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I hope you have taken a break and, you know got familiar with what we are doing.

Â As I said, today's going to be intense because I want you very early on in this

Â class to really get a feel for finance. I mean to me the beauty of finance as I keep

Â saying so is not the formula. It makes so much sense and once you get the hang of

Â why we are using an Excel and why we are doing the formula, you will get a sense of

Â that. It will be very, very easy for you to recognize the value of each. I have

Â nothing against Excel but here's a simple reason we use Excel, is because we don't

Â have time to calculate all these numbers. We know how to do it but we don't have the

Â time and it would be a pretty bizarre thing to calculate numbers for the heck of

Â it. The second reason is, these cash flows in this problem are fixed. They could

Â change. That's what life is and we'll do that later in the class but two aspects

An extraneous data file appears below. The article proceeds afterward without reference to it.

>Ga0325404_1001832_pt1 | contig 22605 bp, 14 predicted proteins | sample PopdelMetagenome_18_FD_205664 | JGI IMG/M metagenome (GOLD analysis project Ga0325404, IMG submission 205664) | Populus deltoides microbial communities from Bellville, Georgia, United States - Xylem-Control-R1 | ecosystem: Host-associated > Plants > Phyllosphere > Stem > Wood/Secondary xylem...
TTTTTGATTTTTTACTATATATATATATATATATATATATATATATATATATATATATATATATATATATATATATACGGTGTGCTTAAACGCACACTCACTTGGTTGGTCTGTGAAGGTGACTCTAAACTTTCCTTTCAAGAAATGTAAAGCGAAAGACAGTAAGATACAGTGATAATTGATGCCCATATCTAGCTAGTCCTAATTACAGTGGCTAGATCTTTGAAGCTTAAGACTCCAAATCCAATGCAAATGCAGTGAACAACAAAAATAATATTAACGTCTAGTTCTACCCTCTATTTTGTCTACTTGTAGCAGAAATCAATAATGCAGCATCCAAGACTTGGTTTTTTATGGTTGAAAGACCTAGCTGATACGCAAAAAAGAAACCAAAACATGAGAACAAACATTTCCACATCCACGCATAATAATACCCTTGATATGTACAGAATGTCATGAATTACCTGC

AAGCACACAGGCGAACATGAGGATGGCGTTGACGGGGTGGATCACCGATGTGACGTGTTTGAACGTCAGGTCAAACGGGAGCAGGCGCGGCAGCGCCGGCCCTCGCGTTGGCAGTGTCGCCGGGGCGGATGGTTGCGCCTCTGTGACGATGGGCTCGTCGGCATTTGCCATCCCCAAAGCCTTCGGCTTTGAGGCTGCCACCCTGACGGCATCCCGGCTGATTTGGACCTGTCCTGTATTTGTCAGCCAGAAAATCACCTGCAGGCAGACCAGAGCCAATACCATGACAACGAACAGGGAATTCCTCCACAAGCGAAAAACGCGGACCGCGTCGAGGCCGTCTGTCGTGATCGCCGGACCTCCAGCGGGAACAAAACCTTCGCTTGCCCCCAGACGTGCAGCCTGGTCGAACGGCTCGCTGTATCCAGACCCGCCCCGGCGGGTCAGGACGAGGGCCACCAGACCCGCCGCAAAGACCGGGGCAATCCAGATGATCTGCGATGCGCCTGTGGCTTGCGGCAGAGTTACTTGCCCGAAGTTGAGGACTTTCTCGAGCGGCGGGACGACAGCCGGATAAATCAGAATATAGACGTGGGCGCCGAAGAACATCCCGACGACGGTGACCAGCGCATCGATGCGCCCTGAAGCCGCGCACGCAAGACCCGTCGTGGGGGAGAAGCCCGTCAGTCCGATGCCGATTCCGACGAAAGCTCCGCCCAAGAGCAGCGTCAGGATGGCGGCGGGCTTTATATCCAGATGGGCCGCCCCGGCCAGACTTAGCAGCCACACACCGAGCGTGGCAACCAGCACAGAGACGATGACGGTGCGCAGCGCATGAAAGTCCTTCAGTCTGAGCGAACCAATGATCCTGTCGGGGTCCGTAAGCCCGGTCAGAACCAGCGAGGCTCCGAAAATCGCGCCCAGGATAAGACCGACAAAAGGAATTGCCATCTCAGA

Â about it. Most examples of loans or retirement funds are very realistic in

Â this respect too i.e. The C is fixed. People choose to operate like that whether

Â its convenience whatever and loans many times are fixed rate loans. So, what I

Â would encourage you to do is recognize that these are simplifications at some

Â level, the C being the fixed number but at the same time C, its not a simplification

Â of real life and we'll get to more complicated things. Why am I bringing this

Â up? Because if you didn't have compounding, we will need Excel. And if we

Â didn't have things changing over time, we wouldn't need Excel. So, Excel is awesome

Â but keep it where it is. It's, it's not controlling you. You control it. Okay,

Â let's move on to the second phase of an annuity which is present value. So again

Â I've, there's this chart. I would like you to look at it for a second. Same thing,

Â just to make life simple, what I'm going to do is I'm going to stick with the same

Â example of three years. And by the way as I'm doing this, I want to thank, instead

Â of just thanking oneself, I want to multiple times thanks to my colleagues. I

Â went to the University of Chicago for my PhD and before that I've started a lot. I